Town of Westport CT School Building Committee Recommends Destruction of Nationally Awarded Community Garden and Preserve


Recommendation Expected to Negatively Impact Seniors, the Environment, Sustainability, Open Space and the Town’s Previous Commitment to Carbon Neutrality

WESTPORT, Conn., Oct. 06, 2023 (GLOBE NEWSWIRE) — Just days after the Westport CT Community Gardens (WCG) received the American Community Garden Association (ACGA) award in the Sustainability Category 2023 Best Community Garden competition, town officials are proposing to destroy it to make way for a ball field.

The Westport CT Long Lots School Building Committee (the “Committee”), appointed by First Selectwoman Jen Tooker, voted yesterday (October 5th) to submit a recommendation which includes the removal of the current Westport Community Gardens and Preserve as well as a portion of the adjacent Long Lots Preserve, a newly established model of suburban environmental rehabilitation.


The proposal for the ball field is included in plans to rebuild an aging elementary school. It is not part of the school rebuilding specifications, but rather falls under the town’s Parks and Recreation activities.  

“This is a pork barrel appropriation for ball fields, under the cover of a much-needed new elementary school. The Long Lots students will not use this ball field, and the Board of Education did not call for it,” said Lou Weinberg, chairman of the WCG Steering Committee.

If the recommendation is accepted and other approvals are secured, the Westport Community Gardens and Long Lots Preserve, which has stood adjacent to the Long Lots Elementary School for over 20 years, will be removed and, in its place, the Town will add yet another ball field. There are no other community gardens in Westport CT.

The plan submitted by the Committee proposes a new location — but the gardeners will need to start over.

“It will take decades to recreate what we have now. And, in the meantime, we will lose the environmental benefits of the garden and preserve,” said Weinberg.

“Soil scientists have described to me that disturbing agricultural soil is akin to having an earthquake, hurricane, tornado, and forest fire simultaneously on the world of soil organisms,” said Toni Simonetti, a master gardener and member of the WCG Steering Committee. “How do you recover from that?”

The Committee chose to make its recommendation despite widespread opposition from members of the community. Homeowners adjacent to the garden are concerned about the water runoff in an area where flooding can be an issue. Noise, lights, and traffic from the ball field activities are another issue, the neighbors say.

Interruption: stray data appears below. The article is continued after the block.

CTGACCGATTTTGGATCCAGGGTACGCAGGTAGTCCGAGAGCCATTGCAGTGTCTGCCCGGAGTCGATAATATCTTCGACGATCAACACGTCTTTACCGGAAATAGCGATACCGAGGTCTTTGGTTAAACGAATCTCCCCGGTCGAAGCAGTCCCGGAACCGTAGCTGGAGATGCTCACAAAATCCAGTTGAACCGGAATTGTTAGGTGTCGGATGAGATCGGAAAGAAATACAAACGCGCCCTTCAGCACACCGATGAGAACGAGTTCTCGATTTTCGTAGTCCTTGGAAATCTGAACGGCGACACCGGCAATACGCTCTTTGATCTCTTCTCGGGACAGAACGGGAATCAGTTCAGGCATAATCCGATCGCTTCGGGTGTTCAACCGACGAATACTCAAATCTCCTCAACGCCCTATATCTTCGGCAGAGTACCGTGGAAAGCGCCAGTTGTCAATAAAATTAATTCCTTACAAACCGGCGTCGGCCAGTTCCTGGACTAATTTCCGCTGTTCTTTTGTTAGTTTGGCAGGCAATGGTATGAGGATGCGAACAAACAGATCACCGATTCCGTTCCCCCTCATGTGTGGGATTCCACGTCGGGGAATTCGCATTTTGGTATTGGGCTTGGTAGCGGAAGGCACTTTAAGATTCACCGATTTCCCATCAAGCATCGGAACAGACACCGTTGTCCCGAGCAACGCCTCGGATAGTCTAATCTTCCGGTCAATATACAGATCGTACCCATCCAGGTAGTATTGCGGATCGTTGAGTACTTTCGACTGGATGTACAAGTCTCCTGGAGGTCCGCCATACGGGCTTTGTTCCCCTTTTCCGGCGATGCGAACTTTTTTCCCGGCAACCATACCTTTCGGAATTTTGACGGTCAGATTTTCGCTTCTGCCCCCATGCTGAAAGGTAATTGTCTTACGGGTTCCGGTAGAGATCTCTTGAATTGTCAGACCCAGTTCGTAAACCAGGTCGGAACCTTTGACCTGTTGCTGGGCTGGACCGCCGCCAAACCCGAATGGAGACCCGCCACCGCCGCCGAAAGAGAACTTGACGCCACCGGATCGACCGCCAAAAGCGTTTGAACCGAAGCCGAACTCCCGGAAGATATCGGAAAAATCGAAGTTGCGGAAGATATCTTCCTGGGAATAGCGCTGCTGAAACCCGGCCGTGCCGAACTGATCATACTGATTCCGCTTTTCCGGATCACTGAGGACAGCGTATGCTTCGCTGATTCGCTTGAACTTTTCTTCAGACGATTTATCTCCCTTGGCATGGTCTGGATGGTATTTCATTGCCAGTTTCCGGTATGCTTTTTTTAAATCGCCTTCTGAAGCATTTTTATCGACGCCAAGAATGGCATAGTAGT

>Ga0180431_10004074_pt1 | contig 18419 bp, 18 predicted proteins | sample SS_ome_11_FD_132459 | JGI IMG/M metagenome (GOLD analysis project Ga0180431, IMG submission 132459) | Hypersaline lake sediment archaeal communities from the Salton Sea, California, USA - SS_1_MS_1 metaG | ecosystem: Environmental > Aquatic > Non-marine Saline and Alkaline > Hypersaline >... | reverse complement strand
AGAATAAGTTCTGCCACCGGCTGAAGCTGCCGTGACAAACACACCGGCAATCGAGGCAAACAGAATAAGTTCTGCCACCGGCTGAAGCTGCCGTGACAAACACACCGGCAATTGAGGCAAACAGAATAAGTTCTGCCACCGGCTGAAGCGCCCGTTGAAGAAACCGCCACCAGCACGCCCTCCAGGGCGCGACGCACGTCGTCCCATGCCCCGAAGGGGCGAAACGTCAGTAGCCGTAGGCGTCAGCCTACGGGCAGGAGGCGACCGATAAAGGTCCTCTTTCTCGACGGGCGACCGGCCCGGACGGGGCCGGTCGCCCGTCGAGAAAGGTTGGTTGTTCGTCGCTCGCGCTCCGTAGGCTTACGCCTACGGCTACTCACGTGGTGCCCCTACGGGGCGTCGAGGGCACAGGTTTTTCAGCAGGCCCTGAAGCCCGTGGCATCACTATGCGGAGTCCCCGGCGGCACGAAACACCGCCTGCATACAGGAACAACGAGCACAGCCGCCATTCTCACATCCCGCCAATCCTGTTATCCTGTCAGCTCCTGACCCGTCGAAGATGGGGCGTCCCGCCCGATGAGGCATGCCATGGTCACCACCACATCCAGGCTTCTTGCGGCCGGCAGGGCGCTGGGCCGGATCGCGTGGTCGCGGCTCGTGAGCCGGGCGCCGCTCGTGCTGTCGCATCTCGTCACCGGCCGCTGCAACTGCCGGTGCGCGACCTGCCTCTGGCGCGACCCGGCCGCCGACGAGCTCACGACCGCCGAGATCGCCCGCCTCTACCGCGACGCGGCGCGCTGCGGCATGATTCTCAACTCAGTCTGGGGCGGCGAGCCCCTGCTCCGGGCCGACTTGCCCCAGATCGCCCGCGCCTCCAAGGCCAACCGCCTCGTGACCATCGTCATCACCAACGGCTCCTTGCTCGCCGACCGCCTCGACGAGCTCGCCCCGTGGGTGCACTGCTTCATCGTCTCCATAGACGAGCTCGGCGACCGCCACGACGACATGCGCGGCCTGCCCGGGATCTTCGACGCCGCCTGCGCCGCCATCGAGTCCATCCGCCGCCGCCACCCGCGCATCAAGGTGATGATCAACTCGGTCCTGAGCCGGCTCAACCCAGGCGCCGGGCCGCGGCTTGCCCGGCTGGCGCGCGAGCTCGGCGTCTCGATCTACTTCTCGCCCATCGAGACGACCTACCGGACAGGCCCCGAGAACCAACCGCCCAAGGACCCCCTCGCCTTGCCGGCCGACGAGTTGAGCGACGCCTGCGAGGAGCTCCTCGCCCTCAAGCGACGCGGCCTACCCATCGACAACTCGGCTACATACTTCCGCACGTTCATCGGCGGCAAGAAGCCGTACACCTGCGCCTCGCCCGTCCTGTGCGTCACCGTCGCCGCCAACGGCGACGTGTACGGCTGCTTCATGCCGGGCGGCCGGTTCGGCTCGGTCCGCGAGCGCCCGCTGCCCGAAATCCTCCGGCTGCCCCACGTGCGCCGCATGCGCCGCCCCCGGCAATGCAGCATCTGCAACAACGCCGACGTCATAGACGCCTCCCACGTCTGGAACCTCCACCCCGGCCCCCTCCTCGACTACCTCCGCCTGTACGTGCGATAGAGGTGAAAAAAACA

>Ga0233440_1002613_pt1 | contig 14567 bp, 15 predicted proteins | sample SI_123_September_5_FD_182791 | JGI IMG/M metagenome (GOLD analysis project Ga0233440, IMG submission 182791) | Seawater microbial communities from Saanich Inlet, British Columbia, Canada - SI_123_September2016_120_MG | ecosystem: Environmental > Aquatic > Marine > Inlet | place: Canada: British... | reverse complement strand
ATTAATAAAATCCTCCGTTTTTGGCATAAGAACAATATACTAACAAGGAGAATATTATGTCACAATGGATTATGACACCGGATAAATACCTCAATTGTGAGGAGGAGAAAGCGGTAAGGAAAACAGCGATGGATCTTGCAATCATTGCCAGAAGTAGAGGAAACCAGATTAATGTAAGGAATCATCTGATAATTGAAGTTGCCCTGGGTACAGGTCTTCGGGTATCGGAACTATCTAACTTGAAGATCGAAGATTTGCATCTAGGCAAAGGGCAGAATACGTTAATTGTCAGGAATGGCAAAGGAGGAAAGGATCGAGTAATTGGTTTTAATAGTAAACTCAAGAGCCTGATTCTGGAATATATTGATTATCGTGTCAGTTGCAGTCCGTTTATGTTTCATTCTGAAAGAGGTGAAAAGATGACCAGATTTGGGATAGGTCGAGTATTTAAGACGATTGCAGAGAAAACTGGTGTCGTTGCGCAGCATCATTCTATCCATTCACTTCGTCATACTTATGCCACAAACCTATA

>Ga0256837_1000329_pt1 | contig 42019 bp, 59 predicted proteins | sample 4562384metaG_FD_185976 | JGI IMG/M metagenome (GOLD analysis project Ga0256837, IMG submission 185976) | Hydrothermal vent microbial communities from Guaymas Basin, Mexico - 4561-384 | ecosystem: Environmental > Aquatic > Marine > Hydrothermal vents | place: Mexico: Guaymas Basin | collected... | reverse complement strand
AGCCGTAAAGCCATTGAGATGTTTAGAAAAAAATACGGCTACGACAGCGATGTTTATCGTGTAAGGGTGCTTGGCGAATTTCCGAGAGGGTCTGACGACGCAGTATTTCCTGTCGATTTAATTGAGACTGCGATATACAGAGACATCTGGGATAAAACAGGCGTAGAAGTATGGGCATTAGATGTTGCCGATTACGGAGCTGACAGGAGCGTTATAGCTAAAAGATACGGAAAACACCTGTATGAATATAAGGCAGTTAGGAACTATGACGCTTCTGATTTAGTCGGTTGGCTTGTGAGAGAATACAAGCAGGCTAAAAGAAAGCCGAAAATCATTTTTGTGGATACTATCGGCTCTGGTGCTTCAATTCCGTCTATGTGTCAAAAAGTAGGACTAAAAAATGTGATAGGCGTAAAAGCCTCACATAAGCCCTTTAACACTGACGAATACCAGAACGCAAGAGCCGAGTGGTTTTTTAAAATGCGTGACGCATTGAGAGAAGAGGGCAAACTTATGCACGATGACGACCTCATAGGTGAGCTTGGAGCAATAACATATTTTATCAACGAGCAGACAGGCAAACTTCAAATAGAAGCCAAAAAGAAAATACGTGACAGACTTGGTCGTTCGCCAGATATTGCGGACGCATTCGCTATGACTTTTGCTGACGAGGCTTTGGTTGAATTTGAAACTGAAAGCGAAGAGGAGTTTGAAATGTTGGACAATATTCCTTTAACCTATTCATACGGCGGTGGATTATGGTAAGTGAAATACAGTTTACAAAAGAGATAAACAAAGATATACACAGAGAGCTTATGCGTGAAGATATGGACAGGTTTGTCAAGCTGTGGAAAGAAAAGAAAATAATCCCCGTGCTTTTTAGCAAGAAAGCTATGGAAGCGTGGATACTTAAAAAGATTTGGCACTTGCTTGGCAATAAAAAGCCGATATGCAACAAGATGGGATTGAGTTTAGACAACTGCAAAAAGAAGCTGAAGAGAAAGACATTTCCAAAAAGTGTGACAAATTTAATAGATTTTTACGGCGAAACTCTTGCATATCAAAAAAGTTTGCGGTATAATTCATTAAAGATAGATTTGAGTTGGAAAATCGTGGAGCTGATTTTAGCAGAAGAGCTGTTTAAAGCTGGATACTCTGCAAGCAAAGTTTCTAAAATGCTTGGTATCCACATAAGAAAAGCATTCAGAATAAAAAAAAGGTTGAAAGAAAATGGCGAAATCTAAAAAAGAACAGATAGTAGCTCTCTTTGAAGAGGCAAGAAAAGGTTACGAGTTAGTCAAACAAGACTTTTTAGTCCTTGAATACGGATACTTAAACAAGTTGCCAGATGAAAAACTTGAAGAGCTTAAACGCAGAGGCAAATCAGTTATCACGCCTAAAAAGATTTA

More than two dozen businesses and organizations have signed a letter of support for the gardens and preserve and are concerned about the loss of green open space as the town struggles with rapid population growth, traffic quagmires, and a dizzying pace of new and concentrated development.

The town of Westport’s commitment to Carbon Neutrality is negated by the destruction of this garden, which currently acts as “carbon sink.” Indeed, according to the University of CT College of Agriculture, Health and Natural Resources, carbon pool in soil is >3X higher than in the atmosphere and 4X higher than the amount stored in all living plants and animals. And one acre of cover crops can sequester 440lbs of CO2 per year. The WCG spans four acres, which equates to 1,760 lbs. of CO2 that the WCG is capturing. This is a clear setback to the promise of Carbon Neutrality for the town of Westport.

Moreover, this garden helps with drainage, which is currently a problem in this area of Westport. It is estimated that the garden can absorb 66,000 gallons of water during storms. As Weinberg, notes, “Uprooting the garden and preserve will destroy the ecosystem and potentially expose our neighbors to additional water runoff, further complicating an issue that they have been dealing with for years.”

The removal of the Long Lots Preserve will also be a huge loss in that it is part of the pollinator pathway and a model of how to improve suburban environmental health. This $40,000 two-year project is nearly complete after volunteers removed aggressive invasive plants and installed hundreds of native plantings, including keystone trees such as mature Pin Oak, Red Oak, Scarlet Oak, and Swamp White Oak.

The gardeners are asking the Town to reject this recommendation. As Weinberg says, “Westport residents have poured their hearts, souls, sweat, and sometimes tears into creating these gardens. It is truly a magical place. Any other town in America would celebrate, promote and protect what we have created here. Why would we want to destroy it—especially given the threat of climate change?”

About Westport Community Gardens

The Westport Community Garden, located at 13 Hyde Lane since 2001, is a self-funded member-based green space in which residents and employees of the town can garden on a sunny plot up to 10’ x 40 ‘. Any town resident or employee is eligible to apply for a plot. There are more than 120 plots currently being cultivated by residents of all ages. Vegetables, fruits and flowers are prevalent as are native plantings to create a pollinator pathway. Garden members use their own hands to build raised beds and support structures for their gardens; tools are donated; communal space is cared for; and fresh produce is regularly donated to those in need. Additionally, town residents with support from the WCG more recently cleared the surrounding acreage of invasive plants and trees and created a thriving native habitat now called the Long Lots Preserve.

Toni Simonetti
WCG Steering Committee and Master Gardener
[email protected]
Source: Westport Community Gardens

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